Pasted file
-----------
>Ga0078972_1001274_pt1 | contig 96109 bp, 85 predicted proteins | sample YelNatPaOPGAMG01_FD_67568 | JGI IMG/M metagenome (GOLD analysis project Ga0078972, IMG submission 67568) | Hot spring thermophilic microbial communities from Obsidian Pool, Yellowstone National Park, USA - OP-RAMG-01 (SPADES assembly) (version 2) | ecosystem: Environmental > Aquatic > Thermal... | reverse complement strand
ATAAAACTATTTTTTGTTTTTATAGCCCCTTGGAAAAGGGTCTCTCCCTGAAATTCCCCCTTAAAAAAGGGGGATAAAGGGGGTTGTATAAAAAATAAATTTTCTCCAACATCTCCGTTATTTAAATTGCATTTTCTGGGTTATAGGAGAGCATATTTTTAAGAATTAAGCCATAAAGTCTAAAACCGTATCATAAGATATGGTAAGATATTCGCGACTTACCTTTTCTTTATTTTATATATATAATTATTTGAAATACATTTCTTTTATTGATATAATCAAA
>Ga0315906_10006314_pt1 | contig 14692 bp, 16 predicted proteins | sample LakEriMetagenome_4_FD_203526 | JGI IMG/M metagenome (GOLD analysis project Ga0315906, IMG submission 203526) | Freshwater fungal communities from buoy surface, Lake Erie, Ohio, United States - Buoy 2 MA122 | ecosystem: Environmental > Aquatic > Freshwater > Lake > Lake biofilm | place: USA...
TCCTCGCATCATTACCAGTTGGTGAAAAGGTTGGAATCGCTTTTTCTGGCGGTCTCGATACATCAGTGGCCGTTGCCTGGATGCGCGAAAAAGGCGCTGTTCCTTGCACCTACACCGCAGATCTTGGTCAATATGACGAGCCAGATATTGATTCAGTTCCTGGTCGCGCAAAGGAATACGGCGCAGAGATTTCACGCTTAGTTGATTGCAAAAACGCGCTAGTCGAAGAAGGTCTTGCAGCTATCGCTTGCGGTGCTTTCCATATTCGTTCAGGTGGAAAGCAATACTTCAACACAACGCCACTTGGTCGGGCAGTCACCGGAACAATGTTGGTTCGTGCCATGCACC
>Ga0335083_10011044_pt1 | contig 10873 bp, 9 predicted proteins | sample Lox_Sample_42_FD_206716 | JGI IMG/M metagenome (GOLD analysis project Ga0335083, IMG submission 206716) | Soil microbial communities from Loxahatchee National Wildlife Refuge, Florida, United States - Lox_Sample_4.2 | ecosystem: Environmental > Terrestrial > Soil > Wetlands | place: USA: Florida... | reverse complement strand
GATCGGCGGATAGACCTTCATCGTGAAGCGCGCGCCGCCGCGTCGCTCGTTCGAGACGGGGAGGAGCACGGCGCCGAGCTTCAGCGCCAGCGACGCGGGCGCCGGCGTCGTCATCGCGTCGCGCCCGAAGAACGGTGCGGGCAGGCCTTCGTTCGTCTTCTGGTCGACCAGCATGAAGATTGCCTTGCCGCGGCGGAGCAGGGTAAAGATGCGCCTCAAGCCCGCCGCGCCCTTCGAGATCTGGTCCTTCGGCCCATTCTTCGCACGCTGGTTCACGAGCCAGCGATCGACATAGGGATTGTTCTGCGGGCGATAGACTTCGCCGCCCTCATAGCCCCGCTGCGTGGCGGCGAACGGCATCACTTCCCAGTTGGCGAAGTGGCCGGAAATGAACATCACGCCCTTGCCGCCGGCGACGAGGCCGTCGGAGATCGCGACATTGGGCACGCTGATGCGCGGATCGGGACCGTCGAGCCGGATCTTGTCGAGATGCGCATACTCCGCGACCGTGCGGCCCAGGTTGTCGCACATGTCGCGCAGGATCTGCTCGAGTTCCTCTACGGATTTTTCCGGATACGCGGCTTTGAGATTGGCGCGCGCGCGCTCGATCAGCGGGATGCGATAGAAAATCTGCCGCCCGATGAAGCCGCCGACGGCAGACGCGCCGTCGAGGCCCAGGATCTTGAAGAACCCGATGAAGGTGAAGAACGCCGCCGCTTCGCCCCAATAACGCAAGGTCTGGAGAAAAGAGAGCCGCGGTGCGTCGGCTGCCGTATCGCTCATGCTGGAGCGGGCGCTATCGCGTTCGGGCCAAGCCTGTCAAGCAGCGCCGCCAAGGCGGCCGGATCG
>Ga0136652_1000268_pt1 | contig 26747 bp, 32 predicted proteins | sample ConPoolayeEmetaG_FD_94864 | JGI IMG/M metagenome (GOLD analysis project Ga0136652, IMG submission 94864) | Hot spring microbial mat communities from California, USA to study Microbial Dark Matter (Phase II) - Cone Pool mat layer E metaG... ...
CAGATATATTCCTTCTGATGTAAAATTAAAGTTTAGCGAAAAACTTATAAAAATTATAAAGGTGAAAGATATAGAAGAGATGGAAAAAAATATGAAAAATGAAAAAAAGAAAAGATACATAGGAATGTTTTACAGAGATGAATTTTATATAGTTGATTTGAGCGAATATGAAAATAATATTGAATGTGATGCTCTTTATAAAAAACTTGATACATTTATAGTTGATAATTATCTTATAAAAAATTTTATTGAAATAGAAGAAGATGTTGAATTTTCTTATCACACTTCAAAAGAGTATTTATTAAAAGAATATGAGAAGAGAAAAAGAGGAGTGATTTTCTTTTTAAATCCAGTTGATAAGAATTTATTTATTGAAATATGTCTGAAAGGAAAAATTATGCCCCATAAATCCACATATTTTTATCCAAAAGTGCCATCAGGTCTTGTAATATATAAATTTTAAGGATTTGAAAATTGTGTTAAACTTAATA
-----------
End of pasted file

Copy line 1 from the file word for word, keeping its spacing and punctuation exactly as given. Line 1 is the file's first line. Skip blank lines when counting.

>Ga0078972_1001274_pt1 | contig 96109 bp, 85 predicted proteins | sample YelNatPaOPGAMG01_FD_67568 | JGI IMG/M metagenome (GOLD analysis project Ga0078972, IMG submission 67568) | Hot spring thermophilic microbial communities from Obsidian Pool, Yellowstone National Park, USA - OP-RAMG-01 (SPADES assembly) (version 2) | ecosystem: Environmental > Aquatic > Thermal... | reverse complement strand